Institute for War and Peace Reporting | Giving Voice, Driving Change

Uzbekistan: Tax Hikes Killing Off Traders

Shuttle traders face ruin owing to the huge import duties the government has slapped on the goods they bring into the country.
By Galima Bukharbaeva

Private traders are resorting to drastic action in protest against ruinously high customs duties on imported goods, which they say is destroying their livelihood.

The latest and most horrific example of these protests involved a 40-year-old private trader setting himself ablaze outside his local tax office and almost killing himself.

Murodbek Jumaniazov, from Khazarasp in the Khorezm Oblast, poured petrol over his body and set himself alight next to the tax inspection building in the Khazarasp region on November 12. The fire turned him into a human torch.

After being taken to the Khazarasp regional hospital, doctors said his body was covered with fourth-degree burns. "I can't tell you yet whether he will live or die," said Matnazar Matnazarov, a doctor at the hospital, "but his life is in serious danger."

Small private shuttle traders like Murodbek have for years made a living by buying goods in one former Soviet republic and then bringing them back by car to their home republic and selling them in local markets.

Now their livelihoods are in jeopardy after the government imposed massive rises in import duties on the products they bring into the country.

The first hike occurred in May, when a ministerial decree imposed 90 and 50 per cent customs duties on industrial goods and food products respectively. Private traders were also ordered to produce quality certificates for their goods and a cash register. Without this, tax inspectors are entitled to confiscate everything.

But in September, following an IMF recommendation and a series of protests by the traders themselves, which left markets virtually empty, the rates were then set at 70 and 40 per cent respectively. But many felt they were still too high.

In a country where salaries and living standards are declining, the traders say they cannot stay in business if they pass on the extra tax to the customer in the form of steep price rises.

They also complain that tax officials frequently demand declarations of customs payments and quality certificates for goods imported the previous year. As traders have to go through several formal procedures to register goods with the customs authorities and receive quality certificates, they often have to pay bribes to officials who otherwise cause delays.

Khaitbai Yakubov, a local human rights activist, said inspectors confiscated Murodbek Jumaniyazov's goods three times recently, which resulted in him losing about 2.5 million sums (over 2000 US dollars).

Yakubov said around 1,500 traders, including Jumaniazov, held a protest against the import duties and the abuse of power by tax officials outside the tax inspection building in the Khazarasp region of the Khorezm oblast.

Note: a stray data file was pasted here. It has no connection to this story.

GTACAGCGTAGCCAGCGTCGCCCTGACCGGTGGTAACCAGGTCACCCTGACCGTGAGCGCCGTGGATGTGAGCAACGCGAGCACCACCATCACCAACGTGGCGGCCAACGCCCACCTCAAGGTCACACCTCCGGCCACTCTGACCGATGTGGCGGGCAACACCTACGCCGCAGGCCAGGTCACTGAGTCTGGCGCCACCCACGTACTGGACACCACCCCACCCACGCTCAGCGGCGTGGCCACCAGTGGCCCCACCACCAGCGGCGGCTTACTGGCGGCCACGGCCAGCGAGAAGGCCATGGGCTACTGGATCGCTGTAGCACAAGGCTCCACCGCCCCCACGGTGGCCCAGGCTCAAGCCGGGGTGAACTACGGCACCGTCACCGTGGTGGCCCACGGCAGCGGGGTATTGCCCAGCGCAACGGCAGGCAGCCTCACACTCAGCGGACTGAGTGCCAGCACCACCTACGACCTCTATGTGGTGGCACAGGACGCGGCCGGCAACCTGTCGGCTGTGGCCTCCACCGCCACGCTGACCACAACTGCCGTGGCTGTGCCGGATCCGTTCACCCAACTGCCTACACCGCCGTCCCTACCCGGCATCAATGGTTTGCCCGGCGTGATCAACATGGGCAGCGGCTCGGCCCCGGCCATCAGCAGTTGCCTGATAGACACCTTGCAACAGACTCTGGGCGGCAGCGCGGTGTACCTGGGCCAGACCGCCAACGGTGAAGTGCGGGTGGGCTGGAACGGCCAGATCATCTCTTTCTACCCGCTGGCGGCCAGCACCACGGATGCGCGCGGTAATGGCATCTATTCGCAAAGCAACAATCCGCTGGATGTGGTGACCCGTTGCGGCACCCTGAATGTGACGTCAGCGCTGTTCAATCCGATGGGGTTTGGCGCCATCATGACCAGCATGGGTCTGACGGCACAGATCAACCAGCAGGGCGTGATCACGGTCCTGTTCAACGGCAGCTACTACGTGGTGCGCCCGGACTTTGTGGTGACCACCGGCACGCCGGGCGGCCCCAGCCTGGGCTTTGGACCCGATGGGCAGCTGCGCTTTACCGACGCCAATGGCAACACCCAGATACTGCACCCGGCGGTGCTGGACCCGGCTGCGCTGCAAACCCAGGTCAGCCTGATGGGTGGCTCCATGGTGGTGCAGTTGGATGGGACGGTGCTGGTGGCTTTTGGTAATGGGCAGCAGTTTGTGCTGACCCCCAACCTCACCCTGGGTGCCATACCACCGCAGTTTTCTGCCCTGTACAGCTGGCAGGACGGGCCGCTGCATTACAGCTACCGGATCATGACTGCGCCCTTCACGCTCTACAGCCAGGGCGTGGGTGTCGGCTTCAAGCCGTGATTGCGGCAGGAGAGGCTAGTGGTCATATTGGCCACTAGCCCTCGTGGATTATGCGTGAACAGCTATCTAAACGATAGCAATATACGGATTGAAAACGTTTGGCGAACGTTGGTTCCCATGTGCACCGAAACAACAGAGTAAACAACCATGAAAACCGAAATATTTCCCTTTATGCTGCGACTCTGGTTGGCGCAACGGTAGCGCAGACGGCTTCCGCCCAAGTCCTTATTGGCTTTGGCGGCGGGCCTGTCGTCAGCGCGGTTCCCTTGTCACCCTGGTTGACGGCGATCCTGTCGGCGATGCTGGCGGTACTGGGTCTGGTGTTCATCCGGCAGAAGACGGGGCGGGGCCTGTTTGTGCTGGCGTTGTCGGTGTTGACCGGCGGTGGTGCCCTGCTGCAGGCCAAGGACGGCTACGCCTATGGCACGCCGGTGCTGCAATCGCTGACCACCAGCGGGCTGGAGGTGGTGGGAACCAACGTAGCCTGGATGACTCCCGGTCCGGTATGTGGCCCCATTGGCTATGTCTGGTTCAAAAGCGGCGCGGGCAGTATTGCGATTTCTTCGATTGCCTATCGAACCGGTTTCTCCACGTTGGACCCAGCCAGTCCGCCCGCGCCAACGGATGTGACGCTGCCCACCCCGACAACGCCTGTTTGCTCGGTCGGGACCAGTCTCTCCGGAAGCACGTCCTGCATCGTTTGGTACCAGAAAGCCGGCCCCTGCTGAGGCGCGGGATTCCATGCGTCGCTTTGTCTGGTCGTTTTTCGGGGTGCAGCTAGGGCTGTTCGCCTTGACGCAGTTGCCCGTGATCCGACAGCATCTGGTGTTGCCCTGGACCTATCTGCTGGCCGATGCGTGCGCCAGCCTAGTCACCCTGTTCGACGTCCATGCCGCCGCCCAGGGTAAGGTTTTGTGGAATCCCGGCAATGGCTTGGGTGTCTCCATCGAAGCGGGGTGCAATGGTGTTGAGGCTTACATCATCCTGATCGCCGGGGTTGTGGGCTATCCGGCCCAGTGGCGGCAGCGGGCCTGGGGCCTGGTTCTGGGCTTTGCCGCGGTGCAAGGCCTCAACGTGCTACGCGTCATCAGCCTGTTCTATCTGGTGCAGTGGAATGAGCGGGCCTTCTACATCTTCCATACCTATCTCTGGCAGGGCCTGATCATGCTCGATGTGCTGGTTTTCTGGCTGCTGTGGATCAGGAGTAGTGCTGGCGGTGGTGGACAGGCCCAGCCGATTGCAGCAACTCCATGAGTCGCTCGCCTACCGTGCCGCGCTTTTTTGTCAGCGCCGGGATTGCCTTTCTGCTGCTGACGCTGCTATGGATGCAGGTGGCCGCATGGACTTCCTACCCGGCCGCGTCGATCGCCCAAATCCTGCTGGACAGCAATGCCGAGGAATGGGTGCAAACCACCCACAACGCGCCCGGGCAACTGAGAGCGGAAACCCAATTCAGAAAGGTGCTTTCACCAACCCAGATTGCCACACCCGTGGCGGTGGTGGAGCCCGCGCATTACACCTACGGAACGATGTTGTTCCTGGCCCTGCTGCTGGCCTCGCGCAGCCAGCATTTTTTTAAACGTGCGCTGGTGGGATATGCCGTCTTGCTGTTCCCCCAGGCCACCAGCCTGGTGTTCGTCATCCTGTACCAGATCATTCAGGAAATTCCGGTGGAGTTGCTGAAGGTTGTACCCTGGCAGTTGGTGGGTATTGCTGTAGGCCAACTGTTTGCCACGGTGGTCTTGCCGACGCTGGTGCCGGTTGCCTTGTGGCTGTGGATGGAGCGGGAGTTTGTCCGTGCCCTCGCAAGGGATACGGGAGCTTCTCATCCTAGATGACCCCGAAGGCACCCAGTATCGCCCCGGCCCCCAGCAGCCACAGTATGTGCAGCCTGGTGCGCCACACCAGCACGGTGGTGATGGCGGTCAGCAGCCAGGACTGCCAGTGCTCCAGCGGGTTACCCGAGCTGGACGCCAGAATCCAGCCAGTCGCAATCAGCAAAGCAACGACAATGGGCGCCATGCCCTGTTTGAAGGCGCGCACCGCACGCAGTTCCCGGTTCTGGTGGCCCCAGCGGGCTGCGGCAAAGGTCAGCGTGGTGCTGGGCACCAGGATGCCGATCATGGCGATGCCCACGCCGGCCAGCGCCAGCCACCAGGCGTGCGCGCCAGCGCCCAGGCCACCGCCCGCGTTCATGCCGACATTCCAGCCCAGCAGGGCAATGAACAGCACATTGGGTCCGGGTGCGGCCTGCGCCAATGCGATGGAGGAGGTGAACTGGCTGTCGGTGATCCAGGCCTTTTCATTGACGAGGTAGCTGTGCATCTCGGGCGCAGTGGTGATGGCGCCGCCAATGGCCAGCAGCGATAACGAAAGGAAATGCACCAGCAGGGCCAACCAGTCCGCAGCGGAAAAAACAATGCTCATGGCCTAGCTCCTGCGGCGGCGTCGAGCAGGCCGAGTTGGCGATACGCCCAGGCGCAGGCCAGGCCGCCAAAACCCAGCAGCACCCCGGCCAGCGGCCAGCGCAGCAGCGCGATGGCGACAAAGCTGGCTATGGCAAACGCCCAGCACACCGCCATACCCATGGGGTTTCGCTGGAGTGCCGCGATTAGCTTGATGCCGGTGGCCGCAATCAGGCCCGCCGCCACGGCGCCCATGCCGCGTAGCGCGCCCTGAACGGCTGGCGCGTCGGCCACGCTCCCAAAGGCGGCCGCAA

"The most active protesters were arrested, including Jumaniazov," he said. "They were beaten and then released. Murodbek then returned with petrol and set himself on fire."

The government has defended the tax increases, saying action was needed to: regulate the goods that private individuals were bringing in; clamp down on illegal imports and stop the influx of poor quality products. President Islam Karimov recently spoke out against the volume of imported goods recently, saying they were draining the country's precious hard currency resources.

The traders insist the president is misinformed. They say they do not want to avoid taxes altogether, they just want them set at a reasonable level.

Meanwhile, ordinary citizens worried that they have nowhere to buy goods, as the markets are still half-empty and the prices too high, have begun travelling abroad to markets in neighbouring countries.

Many people from Tashkent have begun to visit Shymkent, in southern Kazakstan, where the wide selection of goods and low prices compensate for the expense of travelling more than 100 kilometres. In the east, in the Fergana valley, people have begun to shop in southern Kyrgyzstan, while people on the Tajik border have started to visit Tajik markets.

Ulugbek Janabaev, a customs chief in southern Kazakstan, said on November 11 that he thought 30,000-35,000 Uzbeks were visiting the region daily, netting them an extra revenue of 3.4 million US dollars in October alone.

Olesya Stepanova, a student from Tashkent, said she and her mother recently joined the exodus of shoppers heading for Shymkent. "Everything is half price and the choice is enormous, so it's a shame we don't have bazaars like that here. All my friends have gone or intend to go to Shymkent," she said.

Kazaks have started circulating sly jokes about the debt they owe the Uzbek leader for bringing so much income their way. One says that at Kazak banquets, people drink twice to President Karimov and then once to their own leader, Nursultan Nazarbaev.

"The first time we toast Karimov because he stopped currency conversion in 1996 and all investment came to Kazakstan," Kazaks say. "The second time we also toast Karimov because in 2002 he closed the markets and everyone came to Kazakstan to buy goods. The third time we toast Nazarbaev because he hasn't done either of these things."

In the meantime, Uzbek traders continue in vain to insist that the Uzbek duties are harsh and impracticable. They say the state should be helping its own people prosper, not the inhabitants of neighbouring countries.

Galima Bukharbaeva is the IWPR director in Tashkent and Kudrat Babajanov is an independent journalist in Khorezm.

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